Unless you’ve had your head buried in the sand the past week, you probably have heard that the federal government shut down on Monday night.
Regardless of whether you think this is a good or bad thing, and regardless of whether you decidedly love or hate Obamacare, everyone can agree that shutting down the government is probably not the most effective way to govern the world’s most important country.
But before you shed a tear for the furloughed latte-sipping, iPad-toting bureaucrats of the Washington metro area who must now cut back on their daily Starbucks intake to make ends meet, it is important to recognize that many of the 800,000 workers affected by this senseless crisis are normal people that live in normal communities such as Fergus Falls.
Many of these people lead the exact opposite lifestyle of your stereotypical, high-flying Washington bureaucrat. They live paycheck to paycheck and struggle to make ends meet as much as their private sector counterparts.
The police that responded to the incident of the engaged shooter at the U.S. Capitol yesterday are not being paid.
There was speculation that several college football games scheduled to be played by the Department of Defense-funded military academies – Army, Navy and Air Force, would also be cancelled, including a game between the latter two this coming weekend.
But fear not, though the “appropriations lapses” have wreaked havoc on nearly every other area, the top brass at the respective military institutions clamored enough to pull together additional, heretofore secretive appropriations to allow the games to continue as scheduled.
This sounds fine and dandy for football fans, but it illustrates a fundamental problem with shutdown politics. If both parties are willing to take the government to this precipice, the shutdown should have to hurt everybody equally across the board. This is the only way to sufficiently deter it from being considered a plausible option in the future.
However, the ability to deem preferred employees and functions as “essential” versus “nonessential,” and therefore deciding who gets exempted from the shutdown goes against this spirit. It’s tough to argue why these teams should receive a special carve-out to play football when 800,000 workers are missing their paychecks.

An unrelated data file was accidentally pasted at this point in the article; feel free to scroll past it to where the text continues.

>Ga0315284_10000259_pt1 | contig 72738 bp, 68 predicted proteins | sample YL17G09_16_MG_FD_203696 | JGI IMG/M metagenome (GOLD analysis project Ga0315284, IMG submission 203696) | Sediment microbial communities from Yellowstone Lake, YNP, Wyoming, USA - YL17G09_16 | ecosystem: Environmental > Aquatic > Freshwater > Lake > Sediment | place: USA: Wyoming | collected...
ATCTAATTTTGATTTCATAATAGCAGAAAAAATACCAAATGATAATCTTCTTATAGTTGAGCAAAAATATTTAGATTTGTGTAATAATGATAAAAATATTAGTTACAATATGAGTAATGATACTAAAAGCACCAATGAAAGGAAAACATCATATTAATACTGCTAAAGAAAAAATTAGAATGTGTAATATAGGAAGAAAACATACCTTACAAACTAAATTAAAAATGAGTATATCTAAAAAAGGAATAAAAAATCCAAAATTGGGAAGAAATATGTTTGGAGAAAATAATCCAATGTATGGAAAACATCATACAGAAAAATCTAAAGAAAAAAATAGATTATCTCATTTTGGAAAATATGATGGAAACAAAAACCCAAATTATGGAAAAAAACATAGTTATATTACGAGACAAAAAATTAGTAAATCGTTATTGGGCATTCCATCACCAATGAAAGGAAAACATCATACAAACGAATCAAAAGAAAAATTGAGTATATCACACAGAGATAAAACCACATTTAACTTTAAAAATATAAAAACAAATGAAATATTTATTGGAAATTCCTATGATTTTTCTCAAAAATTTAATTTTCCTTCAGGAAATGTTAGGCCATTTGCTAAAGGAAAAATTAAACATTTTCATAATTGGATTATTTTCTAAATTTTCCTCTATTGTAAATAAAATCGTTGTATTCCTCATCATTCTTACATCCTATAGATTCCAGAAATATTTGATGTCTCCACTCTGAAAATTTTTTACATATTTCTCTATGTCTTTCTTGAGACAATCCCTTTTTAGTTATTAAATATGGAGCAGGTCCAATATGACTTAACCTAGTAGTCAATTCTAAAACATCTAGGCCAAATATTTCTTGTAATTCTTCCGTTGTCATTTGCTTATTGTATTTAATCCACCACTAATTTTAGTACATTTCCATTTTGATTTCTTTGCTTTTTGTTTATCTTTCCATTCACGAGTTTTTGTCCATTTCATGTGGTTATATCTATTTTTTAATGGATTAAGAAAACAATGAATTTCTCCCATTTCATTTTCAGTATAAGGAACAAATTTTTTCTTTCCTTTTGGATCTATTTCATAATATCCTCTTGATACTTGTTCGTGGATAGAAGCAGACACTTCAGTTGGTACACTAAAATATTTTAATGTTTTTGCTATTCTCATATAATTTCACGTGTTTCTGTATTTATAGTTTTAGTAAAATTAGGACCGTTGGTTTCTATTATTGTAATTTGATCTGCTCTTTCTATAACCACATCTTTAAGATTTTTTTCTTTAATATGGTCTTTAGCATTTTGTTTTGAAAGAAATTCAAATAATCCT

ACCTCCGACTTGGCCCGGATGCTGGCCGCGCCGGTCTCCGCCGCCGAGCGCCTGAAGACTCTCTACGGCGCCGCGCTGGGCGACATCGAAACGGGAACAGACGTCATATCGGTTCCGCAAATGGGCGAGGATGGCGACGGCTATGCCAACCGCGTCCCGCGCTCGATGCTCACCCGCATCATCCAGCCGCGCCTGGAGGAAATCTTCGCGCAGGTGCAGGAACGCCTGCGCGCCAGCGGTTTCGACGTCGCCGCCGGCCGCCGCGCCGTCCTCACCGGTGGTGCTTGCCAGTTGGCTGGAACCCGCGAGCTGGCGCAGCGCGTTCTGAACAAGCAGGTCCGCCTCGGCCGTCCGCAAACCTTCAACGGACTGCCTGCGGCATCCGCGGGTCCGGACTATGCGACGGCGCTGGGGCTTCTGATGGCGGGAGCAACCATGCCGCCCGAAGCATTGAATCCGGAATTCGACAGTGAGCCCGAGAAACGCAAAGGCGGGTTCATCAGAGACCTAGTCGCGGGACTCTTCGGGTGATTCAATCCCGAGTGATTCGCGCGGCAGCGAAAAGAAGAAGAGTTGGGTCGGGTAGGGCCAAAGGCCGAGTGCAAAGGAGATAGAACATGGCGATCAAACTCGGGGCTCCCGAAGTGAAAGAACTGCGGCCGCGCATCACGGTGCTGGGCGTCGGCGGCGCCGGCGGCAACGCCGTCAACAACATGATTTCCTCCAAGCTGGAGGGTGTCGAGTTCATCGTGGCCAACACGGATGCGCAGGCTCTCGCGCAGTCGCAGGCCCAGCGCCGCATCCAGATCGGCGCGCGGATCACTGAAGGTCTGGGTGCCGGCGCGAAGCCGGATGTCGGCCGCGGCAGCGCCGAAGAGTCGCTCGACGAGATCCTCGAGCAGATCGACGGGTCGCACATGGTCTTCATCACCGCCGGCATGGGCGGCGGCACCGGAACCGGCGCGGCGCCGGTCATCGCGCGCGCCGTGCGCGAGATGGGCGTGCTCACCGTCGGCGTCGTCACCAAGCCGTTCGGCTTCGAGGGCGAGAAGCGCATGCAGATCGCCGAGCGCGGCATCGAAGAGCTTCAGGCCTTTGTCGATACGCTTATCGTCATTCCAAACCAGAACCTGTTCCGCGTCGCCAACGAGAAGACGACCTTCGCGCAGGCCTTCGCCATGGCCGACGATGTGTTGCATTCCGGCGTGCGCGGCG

It clearly boils down to an issue of political influence: key figures at these military academies certainly carry more clout than, say, a poor single mother who has enrolled her child in Head Start, whose workers have also been furloughed.
A similar situation occurred at the onset of sequestration this past spring. When the Federal Aviation Administration was forced to furlough air-traffic controllers – resulting in major delays, there was an enormous outcry from the elite class – notably members of Congress whose flights were stuck on tarmac for hours. To nobody’s surprise, a bill was quickly passed allowing the controllers to work at full capacity again.
In the same manner, beneficiaries of public housing programs slashed during sequestration received no such support in Congress.
The point here is that if the government is going to shut down because of political standoff, the pain must be felt equally. We cannot accept just shutting down the parts that do not personally inconvenience us.
If a continuing resolution to fund the government isn’t reached by this weekend, then Army, Navy and Air Force should not be allowed to play their games, period.